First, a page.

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Natural Gas

By: Tabitha Mishra
| Last updated: August 29, 2021

What Does Natural Gas Mean?

Natural gas is a naturally occurring mixture of various hydrocarbon compounds, consisting primarily of methane, ethane, and other substances that belong to a group of hydrocarbons known as paraffins.

Natural gas is a fossil fuel energy source, like coal and oil, which means that it was formed from the remains of plants, animals, and microorganisms that lived millions of years ago.

Safeopedia Explains Natural Gas

When considered from the perspective of the energy industry, natural gas is divided into two categories: conventional and unconventional. Conventional natural gases are considered easy to extract, while unconventional gas is more difficult to access. Some types of natural gas deposits that were once considered unconventional have become conventional as new technology has made them easier (and cheaper) to access.

Both conventional and unconventional gases are extracted commercially. Natural gas is a relatively clean-burning type of fossil fuel, which means that it does not produce significant air pollution or carbon dioxide. However, the extraction of many types of unconventional gas requires methods such as fracking, which are themselves energy intensive and associated with a significant environmental cost.

Natural Gas Composition

As a mixture of multiple substances, natural gas does not have a single consistent composition associated with it - that is, different sites have gas of different compositions. Enbridge, an energy firm, states that its natural gas is composed of 87%–98% methane, 1.5%–9.0% ethane, and also contains a variety of other hydrocarbon and non-hydrocarbon (e.g., nitrogen) substances in smaller amounts.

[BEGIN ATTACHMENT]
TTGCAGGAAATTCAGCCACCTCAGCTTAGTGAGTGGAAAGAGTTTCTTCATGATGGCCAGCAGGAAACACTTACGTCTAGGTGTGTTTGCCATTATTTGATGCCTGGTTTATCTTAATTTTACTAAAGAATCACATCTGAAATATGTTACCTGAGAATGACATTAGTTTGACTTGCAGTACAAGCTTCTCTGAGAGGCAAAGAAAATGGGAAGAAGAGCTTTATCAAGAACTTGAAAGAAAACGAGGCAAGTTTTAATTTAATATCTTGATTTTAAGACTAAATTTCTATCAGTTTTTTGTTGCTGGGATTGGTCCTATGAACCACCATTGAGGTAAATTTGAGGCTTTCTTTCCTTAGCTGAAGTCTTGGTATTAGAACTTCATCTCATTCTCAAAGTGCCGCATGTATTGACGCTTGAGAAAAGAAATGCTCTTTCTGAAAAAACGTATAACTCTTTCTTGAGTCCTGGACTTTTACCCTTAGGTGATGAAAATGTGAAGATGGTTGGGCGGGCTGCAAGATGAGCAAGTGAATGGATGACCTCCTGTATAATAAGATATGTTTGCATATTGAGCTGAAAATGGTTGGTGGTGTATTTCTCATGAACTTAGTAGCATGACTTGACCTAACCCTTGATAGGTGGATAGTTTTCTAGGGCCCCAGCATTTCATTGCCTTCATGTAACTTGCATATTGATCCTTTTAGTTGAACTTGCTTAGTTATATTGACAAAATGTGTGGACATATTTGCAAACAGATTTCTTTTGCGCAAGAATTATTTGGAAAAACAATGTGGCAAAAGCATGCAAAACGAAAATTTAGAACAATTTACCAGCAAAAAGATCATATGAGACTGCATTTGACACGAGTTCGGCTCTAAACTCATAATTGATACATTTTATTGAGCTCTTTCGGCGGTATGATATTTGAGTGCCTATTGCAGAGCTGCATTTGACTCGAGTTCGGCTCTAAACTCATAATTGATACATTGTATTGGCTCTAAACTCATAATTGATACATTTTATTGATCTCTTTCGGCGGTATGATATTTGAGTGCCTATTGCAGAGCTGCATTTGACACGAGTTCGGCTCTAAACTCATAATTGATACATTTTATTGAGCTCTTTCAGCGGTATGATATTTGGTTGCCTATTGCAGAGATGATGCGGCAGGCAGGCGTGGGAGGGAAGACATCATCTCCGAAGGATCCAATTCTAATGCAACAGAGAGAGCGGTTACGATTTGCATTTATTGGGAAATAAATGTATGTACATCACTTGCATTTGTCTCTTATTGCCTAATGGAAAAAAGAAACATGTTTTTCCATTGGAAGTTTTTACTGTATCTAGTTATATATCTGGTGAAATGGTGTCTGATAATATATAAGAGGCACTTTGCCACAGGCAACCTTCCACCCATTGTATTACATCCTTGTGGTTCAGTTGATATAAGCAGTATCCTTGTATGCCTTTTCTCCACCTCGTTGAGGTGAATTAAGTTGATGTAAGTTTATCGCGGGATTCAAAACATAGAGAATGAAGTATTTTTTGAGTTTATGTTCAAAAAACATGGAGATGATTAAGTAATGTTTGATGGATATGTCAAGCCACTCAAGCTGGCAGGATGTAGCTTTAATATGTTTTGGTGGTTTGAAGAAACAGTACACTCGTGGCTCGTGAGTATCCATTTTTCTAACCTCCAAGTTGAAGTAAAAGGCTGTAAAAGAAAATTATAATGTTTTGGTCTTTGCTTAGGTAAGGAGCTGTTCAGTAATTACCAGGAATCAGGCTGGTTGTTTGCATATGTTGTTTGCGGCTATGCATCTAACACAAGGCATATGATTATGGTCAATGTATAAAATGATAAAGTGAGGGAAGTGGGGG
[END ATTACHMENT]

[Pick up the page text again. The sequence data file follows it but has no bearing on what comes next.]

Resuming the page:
In addition to containing many substances that are useful for creating heat, natural gas is often contaminated with various pollutant substances, such as sulfur. The amount of pollutants varies depending on the source from which the gas is being extracted.

Natural Gas Safety

The natural gas industry is a safety-sensitive industry. The extraction, processing, and transportation of natural gas all involve significant safety hazards. Due to its environmental impact, natural gas extraction and processing activities are also subject to environmental health and safety (EHS) regulations.

Some jurisdictions also regulate natural gas–related safety issues through a governmental energy agency, such as the Alberta Energy Regulator. Furthermore, transportation-focused agencies are often responsible for regulating the safety of natural gas transport through pipelines. In the U.S., the Department of Transportation's Pipeline and Hazardous Materials Safety Administration (PHMSA) is responsible for this task.

Both OHS and EHS activities are concerned with preventing leaks of natural gas from occurring at any point in the extraction, processing, and transport pipeline. Natural gas leaks in enclosed spaces can displace oxygen, leading to suffocation. As natural gas is odorless, it can be difficult to detect leaks when they occur.

Exposure to hydrogen sulfide (H2S) - a toxic and undesired compound commonly found within natural gas reserves - is another significant natural gas hazard. Natural gas with high amounts of H2S is also known as sour gas. Sour gas is purified (or “sweetened”) before it reaches consumers; however, workers face a risk of serious harm or death if they are not provided with adequate safety precautions at any time before or during the sweetening process. In 2015, for instance, a Canadian man died of H2S poisoning while conducting testing at a sour natural gas well.

Natural gas is also combustible, and facilities that handle natural gas typically conduct a number of activities that can pose fire or explosion hazards if adequate precautions are not taken. This is one of the chief occupational hazards associated with the natural gas industry. OSHA’s list of accidents that contain the keyword “Natural Gas” is primarily composed of incidents in which workers were injured or killed by fires or explosions.

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